I have kept my Father’s commandments and remain in his love.

As Jesus expands His theme He begins a number of exciting parallels between the Father and Him, and between Himself and His disciples. In a sense the first of these contains all that unfolds to verse 17. And so we could ponder His words for the rest of eternity:

“As the Father loves me, so I love you. Remain in my love.”

The scholars remind us this text, talking of shared love, emphasises not equality, but resemblance. Jesus’ love for us reflects perfectly the Father’s love for Him. “Take care therefore“, says our Lord “to remain in the enjoyment of that love of mine for you”. For those who would like to delve a little in the deeper aspects of this, we offer the following.

The technicality we mentioned above emphasising resemblance rather
than equality does nothing to diminish the power of this statement
from the Lord. On the contrary, He implies that love is the same (in its
effect) both in God and in us; for the love of all created things is derived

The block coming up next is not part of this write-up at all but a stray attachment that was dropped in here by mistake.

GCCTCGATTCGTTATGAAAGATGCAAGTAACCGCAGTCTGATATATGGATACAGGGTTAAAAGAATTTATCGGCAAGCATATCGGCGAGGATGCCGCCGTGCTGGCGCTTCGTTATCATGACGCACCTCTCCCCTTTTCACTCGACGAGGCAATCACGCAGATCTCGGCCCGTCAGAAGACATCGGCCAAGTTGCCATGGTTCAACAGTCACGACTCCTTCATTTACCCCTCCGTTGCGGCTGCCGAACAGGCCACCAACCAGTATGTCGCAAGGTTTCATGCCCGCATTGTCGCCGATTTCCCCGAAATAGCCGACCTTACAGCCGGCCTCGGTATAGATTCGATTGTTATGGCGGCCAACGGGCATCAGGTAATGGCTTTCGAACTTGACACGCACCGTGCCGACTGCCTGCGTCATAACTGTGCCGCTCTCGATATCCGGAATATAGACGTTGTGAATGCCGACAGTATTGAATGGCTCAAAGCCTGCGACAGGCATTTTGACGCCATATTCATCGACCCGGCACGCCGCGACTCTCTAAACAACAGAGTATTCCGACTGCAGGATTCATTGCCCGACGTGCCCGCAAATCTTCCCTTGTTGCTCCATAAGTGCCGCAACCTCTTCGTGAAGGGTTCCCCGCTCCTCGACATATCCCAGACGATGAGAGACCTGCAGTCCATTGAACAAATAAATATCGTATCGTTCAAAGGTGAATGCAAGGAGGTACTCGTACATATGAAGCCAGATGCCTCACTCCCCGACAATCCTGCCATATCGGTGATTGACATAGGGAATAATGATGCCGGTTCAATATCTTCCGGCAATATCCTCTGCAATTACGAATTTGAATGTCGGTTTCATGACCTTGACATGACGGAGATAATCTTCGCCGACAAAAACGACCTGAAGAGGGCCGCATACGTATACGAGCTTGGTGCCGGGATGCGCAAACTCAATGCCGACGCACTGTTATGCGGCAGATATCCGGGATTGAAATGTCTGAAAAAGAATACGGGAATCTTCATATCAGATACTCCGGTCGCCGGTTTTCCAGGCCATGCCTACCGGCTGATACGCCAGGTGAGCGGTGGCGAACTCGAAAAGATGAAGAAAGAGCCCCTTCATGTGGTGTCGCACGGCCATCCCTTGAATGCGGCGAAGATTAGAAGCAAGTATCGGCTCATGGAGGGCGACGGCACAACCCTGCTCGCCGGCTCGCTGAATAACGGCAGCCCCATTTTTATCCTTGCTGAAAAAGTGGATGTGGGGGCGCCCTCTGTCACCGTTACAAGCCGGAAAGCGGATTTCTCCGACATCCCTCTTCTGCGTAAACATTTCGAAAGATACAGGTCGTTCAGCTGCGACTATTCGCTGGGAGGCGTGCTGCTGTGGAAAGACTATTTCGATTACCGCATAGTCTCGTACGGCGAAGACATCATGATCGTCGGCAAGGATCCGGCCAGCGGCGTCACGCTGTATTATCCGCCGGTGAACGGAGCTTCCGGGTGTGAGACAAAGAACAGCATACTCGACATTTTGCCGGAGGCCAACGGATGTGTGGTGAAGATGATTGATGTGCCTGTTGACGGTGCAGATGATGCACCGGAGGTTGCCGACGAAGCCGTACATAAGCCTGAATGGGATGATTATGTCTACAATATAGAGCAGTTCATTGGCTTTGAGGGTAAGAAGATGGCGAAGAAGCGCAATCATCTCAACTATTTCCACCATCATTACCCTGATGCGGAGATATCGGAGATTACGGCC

from the love in the Blessed Trinity. The love of the Father and the Son
is reproduced in the love of the Son to mankind, and particularly to His
people. All holy love must be essentially the same.
                                                                        (MacRory, Sadler, Newman and Nida)

We notice Jesus doesn’t say to His disciples, “Begin now to remain in my love” or “start remaining ….. “. He makes it very clear that His disciples are already bathed in His love for them.

In this writing by St John, there is no difference between the plural “commandments” and the singular “commandment”. (Or “commands” and “command”.) Our Lord makes it quite clear; obedience to His commands is the means whereby the disciples remain in His love. To put it another way:

“If you obey my commands I will continue to love you, just as I have obeyed my Father’s commands and so He continues to love me”.

Verse 11

I have told you this so that my joy may be in you and your joy
may be complete.

It is a very lofty calling to remain in His love and is no small challenge. But the result is worth the effort and cost, for He assures His listeners that His joy will be in them all and remain there in all its fullness. This is really another couplet in which He is saying, “I have great joy in loving the Father and being loved by Him. This joy of mine will rest complete within you”. The word “complete” is often translated as “full” and is a metaphor taken from a vessel into which water is poured to the brim. It means full and complete in every way. We note that His joy is associated with obedience to His commandments.